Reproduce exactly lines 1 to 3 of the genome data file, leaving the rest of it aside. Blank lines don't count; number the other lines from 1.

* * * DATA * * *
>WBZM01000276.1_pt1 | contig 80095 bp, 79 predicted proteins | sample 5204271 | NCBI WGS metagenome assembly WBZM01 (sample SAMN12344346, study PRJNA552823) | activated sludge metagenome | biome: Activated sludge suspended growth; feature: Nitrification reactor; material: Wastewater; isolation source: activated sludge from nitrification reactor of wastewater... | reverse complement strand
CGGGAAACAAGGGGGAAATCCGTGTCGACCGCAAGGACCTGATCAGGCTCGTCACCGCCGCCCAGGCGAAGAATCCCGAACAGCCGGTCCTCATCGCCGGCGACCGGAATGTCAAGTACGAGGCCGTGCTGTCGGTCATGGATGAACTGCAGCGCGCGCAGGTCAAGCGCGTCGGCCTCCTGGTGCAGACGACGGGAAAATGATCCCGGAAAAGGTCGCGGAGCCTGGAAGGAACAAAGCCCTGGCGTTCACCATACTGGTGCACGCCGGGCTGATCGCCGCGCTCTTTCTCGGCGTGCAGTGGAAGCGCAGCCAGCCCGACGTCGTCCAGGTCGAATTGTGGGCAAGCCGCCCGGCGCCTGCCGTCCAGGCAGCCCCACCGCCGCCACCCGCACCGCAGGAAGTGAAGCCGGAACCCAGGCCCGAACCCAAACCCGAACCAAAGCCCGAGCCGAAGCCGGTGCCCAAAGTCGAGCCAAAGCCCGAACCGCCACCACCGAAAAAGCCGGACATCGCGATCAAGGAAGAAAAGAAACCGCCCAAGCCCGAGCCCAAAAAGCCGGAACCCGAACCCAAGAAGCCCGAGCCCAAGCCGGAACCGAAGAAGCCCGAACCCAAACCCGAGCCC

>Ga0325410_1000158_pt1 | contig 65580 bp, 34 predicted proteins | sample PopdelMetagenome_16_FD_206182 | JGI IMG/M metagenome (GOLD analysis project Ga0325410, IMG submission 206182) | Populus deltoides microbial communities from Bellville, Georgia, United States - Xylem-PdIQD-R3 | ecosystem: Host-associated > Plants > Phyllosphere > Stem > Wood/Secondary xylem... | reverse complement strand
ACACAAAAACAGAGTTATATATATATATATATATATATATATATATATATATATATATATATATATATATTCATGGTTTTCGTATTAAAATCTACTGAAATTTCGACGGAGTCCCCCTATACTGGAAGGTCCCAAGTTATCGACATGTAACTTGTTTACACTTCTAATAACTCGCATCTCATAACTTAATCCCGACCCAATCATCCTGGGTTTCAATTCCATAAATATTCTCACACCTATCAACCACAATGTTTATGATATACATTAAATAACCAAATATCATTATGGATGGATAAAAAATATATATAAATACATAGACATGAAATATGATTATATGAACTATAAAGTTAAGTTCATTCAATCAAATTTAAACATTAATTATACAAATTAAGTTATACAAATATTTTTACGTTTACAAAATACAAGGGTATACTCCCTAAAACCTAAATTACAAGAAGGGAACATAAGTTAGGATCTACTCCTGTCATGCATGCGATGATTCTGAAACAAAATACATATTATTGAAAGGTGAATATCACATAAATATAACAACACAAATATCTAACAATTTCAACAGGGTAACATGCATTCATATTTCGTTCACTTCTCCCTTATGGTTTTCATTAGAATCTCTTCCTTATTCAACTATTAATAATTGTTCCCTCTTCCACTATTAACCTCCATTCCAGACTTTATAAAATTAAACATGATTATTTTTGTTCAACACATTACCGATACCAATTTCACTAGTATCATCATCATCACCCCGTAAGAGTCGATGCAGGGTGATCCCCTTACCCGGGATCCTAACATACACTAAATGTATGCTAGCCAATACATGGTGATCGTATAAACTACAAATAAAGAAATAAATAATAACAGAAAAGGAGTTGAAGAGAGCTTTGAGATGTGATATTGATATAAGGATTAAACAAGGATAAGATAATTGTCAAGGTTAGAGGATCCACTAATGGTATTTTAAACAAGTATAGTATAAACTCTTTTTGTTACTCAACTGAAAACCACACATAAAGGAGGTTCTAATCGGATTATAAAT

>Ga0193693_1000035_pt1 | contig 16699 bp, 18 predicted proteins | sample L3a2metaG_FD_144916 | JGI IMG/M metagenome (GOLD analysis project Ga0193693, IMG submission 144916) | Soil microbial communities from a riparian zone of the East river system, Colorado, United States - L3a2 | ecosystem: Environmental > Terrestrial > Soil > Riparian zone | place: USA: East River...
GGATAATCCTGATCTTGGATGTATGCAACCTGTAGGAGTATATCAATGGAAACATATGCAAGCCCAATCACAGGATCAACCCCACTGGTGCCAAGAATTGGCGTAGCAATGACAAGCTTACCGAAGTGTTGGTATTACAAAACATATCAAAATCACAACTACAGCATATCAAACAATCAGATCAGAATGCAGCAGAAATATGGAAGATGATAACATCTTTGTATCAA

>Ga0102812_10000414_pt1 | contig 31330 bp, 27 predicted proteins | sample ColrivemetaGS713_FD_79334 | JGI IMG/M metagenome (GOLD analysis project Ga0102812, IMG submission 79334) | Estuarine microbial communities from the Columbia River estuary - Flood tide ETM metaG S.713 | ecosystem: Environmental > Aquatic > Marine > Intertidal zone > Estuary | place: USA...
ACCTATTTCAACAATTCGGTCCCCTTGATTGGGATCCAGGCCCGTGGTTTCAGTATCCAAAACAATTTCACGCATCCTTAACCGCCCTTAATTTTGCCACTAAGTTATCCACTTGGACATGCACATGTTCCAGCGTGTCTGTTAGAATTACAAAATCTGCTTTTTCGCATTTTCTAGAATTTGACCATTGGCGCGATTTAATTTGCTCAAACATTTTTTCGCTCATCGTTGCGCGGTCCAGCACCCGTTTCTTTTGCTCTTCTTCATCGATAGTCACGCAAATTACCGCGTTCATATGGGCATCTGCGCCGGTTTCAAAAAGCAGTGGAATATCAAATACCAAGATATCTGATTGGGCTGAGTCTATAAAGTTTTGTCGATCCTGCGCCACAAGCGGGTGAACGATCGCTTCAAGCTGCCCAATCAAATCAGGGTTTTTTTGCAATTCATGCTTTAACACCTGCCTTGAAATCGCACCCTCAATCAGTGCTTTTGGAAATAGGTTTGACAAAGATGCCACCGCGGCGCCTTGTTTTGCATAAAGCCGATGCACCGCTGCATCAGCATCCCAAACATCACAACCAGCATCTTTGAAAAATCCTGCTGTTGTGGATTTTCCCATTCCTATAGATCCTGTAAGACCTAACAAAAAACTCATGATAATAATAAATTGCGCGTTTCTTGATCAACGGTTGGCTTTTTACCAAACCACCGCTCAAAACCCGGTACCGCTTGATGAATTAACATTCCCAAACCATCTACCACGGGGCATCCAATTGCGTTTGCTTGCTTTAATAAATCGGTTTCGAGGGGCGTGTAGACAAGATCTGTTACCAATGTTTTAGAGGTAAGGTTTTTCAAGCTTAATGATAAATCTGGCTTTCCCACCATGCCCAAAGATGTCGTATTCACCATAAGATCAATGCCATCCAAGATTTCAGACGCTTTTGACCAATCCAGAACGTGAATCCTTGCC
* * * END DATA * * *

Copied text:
>WBZM01000276.1_pt1 | contig 80095 bp, 79 predicted proteins | sample 5204271 | NCBI WGS metagenome assembly WBZM01 (sample SAMN12344346, study PRJNA552823) | activated sludge metagenome | biome: Activated sludge suspended growth; feature: Nitrification reactor; material: Wastewater; isolation source: activated sludge from nitrification reactor of wastewater... | reverse complement strand
CGGGAAACAAGGGGGAAATCCGTGTCGACCGCAAGGACCTGATCAGGCTCGTCACCGCCGCCCAGGCGAAGAATCCCGAACAGCCGGTCCTCATCGCCGGCGACCGGAATGTCAAGTACGAGGCCGTGCTGTCGGTCATGGATGAACTGCAGCGCGCGCAGGTCAAGCGCGTCGGCCTCCTGGTGCAGACGACGGGAAAATGATCCCGGAAAAGGTCGCGGAGCCTGGAAGGAACAAAGCCCTGGCGTTCACCATACTGGTGCACGCCGGGCTGATCGCCGCGCTCTTTCTCGGCGTGCAGTGGAAGCGCAGCCAGCCCGACGTCGTCCAGGTCGAATTGTGGGCAAGCCGCCCGGCGCCTGCCGTCCAGGCAGCCCCACCGCCGCCACCCGCACCGCAGGAAGTGAAGCCGGAACCCAGGCCCGAACCCAAACCCGAACCAAAGCCCGAGCCGAAGCCGGTGCCCAAAGTCGAGCCAAAGCCCGAACCGCCACCACCGAAAAAGCCGGACATCGCGATCAAGGAAGAAAAGAAACCGCCCAAGCCCGAGCCCAAAAAGCCGGAACCCGAACCCAAGAAGCCCGAGCCCAAGCCGGAACCGAAGAAGCCCGAACCCAAACCCGAGCCC

>Ga0325410_1000158_pt1 | contig 65580 bp, 34 predicted proteins | sample PopdelMetagenome_16_FD_206182 | JGI IMG/M metagenome (GOLD analysis project Ga0325410, IMG submission 206182) | Populus deltoides microbial communities from Bellville, Georgia, United States - Xylem-PdIQD-R3 | ecosystem: Host-associated > Plants > Phyllosphere > Stem > Wood/Secondary xylem... | reverse complement strand